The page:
At Home in Hampstead- Charleston’s East Side Neighborhood

By Christina R. Butler

Bounded by Meeting Street on the west, East Bay Street on the east, Wraggborough neighborhood on the south, and Stuart Street on the north, the East Side lies in the heart of historic Charleston, in short walking distance to the excitement of upper King Street while keeping a distinctly residential feel.

Originally called Hampstead, the neighborhood was laid out by planter, merchant, and statesman Henry Laurens in 1769 as an elite residential suburb modeled after the namesake borough in London.  The neighborhood still bears its historic street names, including Amherst, Nassau, Drake, and Hanover, as well as part of the original neighborhood square, Hampstead Mall, at the intersection of America and Columbus Streets.  Early Hampstead featured grand houses situated on large lots with room for outbuildings and even the occasional private dock for creek or river-side properties.

Hampstead’s early buildings were damaged during the Revolution and the War of 1812 as the American forces preemptively fortified the upper peninsula against British invasion. The neighborhood’s architectural character changed during the antebellum rebuilding, from large suburban houses to smaller middle and working class wood frame houses.  Hampstead became home to several industrial buildings, such as the Cigar Factory complex (which began its life as a cotton compress in 1882), and Eason’s Foundry at the corner of Nassau and Columbus Streets, which is now apartments.  In the nineteenth and early twentieth century, Hampstead was an integrated neighborhood of Irish and German immigrants, enslaved people and free people of color (before the Civil War), and native born Charlestonians employed as dock workers, day laborers, and skilled tradesmen.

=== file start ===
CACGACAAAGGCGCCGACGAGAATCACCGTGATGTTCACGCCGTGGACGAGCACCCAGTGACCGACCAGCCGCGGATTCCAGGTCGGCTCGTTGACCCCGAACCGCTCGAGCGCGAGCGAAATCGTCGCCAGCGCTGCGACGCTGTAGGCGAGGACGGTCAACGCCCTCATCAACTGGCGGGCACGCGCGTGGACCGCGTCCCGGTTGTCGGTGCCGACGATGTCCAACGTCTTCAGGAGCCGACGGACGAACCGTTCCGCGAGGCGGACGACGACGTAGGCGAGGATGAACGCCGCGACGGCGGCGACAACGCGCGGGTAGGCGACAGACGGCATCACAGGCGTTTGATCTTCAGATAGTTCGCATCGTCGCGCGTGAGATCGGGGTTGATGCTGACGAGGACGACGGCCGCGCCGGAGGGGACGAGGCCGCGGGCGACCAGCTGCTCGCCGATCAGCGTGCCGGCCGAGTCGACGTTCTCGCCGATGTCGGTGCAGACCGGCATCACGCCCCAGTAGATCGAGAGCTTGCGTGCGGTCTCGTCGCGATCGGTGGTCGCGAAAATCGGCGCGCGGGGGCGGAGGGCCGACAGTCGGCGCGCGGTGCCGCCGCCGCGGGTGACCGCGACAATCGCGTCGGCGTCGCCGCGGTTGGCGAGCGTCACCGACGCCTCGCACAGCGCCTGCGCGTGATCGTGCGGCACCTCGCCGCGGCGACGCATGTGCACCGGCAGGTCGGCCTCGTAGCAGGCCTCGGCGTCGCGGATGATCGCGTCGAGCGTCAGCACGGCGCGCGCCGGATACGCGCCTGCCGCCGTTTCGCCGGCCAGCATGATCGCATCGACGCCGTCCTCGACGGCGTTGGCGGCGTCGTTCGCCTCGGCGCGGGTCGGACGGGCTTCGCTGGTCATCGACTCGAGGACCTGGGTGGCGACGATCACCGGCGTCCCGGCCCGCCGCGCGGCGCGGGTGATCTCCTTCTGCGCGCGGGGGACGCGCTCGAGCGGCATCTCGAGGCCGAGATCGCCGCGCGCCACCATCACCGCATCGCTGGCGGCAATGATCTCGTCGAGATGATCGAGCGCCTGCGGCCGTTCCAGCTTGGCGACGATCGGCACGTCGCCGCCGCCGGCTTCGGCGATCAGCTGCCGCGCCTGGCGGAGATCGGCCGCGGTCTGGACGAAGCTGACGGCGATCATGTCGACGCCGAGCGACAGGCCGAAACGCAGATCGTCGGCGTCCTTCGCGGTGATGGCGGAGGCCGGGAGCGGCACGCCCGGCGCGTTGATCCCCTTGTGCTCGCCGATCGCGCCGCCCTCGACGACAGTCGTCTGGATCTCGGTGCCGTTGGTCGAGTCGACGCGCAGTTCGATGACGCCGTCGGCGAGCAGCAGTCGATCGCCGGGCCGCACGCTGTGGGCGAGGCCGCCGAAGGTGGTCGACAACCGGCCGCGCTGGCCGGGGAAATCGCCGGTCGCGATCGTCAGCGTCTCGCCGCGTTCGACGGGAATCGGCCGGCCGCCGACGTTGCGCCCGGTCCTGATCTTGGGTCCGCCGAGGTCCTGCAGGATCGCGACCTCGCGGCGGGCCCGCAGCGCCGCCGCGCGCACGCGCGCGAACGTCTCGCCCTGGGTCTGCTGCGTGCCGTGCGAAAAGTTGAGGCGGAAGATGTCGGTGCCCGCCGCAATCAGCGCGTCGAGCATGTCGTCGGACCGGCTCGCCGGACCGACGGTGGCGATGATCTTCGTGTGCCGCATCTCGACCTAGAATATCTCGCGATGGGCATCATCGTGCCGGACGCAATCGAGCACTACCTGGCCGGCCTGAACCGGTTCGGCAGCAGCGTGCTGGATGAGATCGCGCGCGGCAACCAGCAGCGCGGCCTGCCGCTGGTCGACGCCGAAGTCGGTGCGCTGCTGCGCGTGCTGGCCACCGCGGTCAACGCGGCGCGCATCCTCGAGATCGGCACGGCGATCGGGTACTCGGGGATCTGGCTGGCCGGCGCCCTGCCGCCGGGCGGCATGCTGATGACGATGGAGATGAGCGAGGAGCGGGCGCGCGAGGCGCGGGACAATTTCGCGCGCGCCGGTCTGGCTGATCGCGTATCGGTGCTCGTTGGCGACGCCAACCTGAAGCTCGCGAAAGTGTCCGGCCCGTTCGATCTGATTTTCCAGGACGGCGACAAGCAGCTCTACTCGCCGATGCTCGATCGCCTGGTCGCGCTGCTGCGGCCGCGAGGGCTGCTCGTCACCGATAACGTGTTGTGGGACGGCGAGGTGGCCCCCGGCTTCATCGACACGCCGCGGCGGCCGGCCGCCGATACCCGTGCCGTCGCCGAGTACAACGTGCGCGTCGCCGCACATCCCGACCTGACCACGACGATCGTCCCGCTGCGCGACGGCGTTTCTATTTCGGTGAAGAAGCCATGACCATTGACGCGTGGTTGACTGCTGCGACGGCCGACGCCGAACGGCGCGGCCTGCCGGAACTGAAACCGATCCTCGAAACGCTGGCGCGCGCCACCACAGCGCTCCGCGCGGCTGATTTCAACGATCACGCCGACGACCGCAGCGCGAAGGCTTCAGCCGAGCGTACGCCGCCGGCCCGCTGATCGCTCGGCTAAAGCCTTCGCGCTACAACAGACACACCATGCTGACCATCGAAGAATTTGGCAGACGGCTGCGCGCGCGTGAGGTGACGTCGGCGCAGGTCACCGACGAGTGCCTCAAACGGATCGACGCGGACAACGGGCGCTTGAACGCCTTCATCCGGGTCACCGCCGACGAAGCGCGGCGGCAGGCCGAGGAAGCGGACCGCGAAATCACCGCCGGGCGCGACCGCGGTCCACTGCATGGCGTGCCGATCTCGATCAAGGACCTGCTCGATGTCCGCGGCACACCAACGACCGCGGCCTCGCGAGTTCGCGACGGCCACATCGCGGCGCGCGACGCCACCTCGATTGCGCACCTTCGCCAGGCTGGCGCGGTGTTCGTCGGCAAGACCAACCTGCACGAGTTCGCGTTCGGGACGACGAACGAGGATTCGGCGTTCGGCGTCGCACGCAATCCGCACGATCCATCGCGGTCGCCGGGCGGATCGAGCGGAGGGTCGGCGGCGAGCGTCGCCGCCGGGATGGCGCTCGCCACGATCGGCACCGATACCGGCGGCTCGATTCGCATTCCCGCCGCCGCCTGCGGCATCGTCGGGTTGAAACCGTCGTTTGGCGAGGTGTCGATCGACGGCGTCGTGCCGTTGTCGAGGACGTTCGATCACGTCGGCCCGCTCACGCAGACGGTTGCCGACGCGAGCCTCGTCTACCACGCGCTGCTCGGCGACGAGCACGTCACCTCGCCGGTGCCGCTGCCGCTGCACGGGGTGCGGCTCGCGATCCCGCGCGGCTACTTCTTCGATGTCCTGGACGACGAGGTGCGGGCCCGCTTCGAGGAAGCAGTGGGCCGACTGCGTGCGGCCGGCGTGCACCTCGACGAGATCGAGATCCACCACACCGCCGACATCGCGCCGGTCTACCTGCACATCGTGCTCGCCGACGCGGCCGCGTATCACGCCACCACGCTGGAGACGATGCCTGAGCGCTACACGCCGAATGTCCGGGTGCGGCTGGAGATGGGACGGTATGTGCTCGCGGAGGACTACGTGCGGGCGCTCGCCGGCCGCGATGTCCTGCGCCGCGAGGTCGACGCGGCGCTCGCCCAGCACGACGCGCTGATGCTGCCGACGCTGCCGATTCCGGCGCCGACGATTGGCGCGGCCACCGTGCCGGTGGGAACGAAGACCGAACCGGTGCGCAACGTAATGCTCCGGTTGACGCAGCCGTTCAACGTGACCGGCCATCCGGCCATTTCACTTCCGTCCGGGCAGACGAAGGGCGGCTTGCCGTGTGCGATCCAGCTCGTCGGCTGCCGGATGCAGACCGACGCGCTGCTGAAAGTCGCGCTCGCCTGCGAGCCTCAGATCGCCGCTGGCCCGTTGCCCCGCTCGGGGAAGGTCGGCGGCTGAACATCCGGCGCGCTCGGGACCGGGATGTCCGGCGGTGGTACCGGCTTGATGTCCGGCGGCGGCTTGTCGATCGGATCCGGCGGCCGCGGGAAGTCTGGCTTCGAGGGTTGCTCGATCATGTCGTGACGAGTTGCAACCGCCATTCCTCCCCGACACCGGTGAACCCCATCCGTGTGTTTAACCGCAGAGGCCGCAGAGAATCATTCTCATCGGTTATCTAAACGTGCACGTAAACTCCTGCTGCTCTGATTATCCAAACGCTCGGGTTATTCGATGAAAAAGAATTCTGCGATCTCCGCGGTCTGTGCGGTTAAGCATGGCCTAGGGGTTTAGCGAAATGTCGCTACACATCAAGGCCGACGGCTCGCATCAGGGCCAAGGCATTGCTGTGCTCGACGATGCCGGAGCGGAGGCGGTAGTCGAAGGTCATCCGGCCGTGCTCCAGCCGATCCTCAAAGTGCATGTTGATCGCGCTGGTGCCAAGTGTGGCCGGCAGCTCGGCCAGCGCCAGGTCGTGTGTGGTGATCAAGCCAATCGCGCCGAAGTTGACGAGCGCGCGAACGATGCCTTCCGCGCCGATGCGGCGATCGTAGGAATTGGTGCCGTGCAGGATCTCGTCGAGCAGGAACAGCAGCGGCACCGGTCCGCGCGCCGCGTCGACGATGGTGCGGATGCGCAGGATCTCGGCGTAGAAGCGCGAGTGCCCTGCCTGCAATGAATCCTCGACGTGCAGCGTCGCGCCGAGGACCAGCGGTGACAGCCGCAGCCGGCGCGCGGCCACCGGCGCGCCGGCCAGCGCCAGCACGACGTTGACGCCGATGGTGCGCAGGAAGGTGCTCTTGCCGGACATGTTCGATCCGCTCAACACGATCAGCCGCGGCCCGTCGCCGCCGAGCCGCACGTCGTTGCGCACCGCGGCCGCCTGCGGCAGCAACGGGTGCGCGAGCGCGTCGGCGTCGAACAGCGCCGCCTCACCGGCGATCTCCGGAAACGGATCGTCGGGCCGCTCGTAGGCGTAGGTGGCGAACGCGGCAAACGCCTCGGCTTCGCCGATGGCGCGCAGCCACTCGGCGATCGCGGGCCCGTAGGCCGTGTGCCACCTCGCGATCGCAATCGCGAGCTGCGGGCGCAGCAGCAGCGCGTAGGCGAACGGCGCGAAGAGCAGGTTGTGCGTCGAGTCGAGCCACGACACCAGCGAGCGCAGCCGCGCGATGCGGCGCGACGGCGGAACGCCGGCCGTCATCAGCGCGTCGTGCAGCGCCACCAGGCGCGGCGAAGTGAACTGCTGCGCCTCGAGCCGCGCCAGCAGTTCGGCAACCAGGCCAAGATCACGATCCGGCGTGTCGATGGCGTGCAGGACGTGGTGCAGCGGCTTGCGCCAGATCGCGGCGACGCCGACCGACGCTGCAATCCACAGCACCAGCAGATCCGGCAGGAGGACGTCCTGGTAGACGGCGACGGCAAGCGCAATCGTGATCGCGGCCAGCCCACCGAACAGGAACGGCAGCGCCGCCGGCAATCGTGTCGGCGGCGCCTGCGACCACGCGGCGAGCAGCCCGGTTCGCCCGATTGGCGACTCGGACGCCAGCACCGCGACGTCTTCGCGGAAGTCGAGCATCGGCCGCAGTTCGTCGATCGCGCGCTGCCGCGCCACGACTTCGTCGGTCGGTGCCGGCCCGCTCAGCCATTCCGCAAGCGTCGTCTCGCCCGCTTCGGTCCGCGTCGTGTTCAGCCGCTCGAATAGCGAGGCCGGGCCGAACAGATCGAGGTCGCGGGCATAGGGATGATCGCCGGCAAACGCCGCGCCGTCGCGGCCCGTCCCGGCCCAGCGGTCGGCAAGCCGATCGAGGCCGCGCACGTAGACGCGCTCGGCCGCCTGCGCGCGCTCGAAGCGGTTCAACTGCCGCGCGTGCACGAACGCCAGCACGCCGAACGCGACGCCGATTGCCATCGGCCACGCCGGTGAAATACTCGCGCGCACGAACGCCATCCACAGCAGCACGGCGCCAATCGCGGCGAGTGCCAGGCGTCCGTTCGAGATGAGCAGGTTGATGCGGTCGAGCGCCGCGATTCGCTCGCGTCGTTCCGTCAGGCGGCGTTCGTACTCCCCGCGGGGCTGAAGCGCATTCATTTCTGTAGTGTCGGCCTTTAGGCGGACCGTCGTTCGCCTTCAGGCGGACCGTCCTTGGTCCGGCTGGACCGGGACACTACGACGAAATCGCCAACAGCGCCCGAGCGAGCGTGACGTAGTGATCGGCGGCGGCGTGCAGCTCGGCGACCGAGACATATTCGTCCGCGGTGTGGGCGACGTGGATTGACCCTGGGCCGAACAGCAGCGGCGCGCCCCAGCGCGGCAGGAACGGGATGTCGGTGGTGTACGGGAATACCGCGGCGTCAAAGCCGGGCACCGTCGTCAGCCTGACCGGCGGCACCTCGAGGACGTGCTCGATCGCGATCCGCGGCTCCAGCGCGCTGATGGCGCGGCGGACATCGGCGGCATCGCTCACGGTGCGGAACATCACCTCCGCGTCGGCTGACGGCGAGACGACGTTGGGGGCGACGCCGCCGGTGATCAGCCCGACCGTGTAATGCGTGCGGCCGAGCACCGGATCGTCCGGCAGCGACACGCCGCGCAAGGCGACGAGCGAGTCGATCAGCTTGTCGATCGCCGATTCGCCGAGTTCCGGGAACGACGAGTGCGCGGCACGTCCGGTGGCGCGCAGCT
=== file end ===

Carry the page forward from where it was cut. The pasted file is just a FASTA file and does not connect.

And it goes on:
The neighborhood’s architecture reflects over two hundred years of varied styles and uses and includes corner stores, schools, churches, and residences constructed as early as circa 1800 and as recently as 2019.  Historic maps show lost tenements for railroad workers and a city-operated Alms House that sat on Columbus Street near the Trident Technical College campus.  St. John’s Episcopal Chapel, built in 1839,  is the oldest surviving religious building, and served as a mission church open to black and white Hampstead residents alike.  Most residences are iconic wood frame Charleston single houses with simple trim work or Victorian balustrades, reflecting the every-man character of historic Hampstead.  There are also some surviving villas like the Grimke-Presqu’ile and Faber-Ward houses on East Bay Street, which boasted Cooper Riverfront views before modern port development, as well as abundant examples of one-story freedman’s cottages, especially in the northern half of Hampstead.

By the mid twentieth century, Hampstead’s demographics shifted as residents moved to new suburbs outside of the city center (a change paralleled in cities across the country).  Hampstead became predominantly African American and became colloquially known as the East Side, a name that is used much more widely today than the historic Hampstead moniker.  After several decades of decline and vacancy, the East Side is seeing renewed interest, with residents flocking to the neighborhood for its character and proximity to Charleston nightlife and the beautifully renovated Cigar Factory.  Today, the East Side offers a unique opportunity to live in one of the few remaining diverse and eclectic boroughs of the city.

Sources:

  • -Charleston Sanborn Fire Insurance maps
  • -Kimberly Grimes, et al. Between the Tracks: The Heritage of Charleston’s East Side. Charleston Museum, 1987.
  • -Charleston City Directories

-City of Charleston Planning and Urban Development. East Side Master Plan. City of Charleston, 1984.

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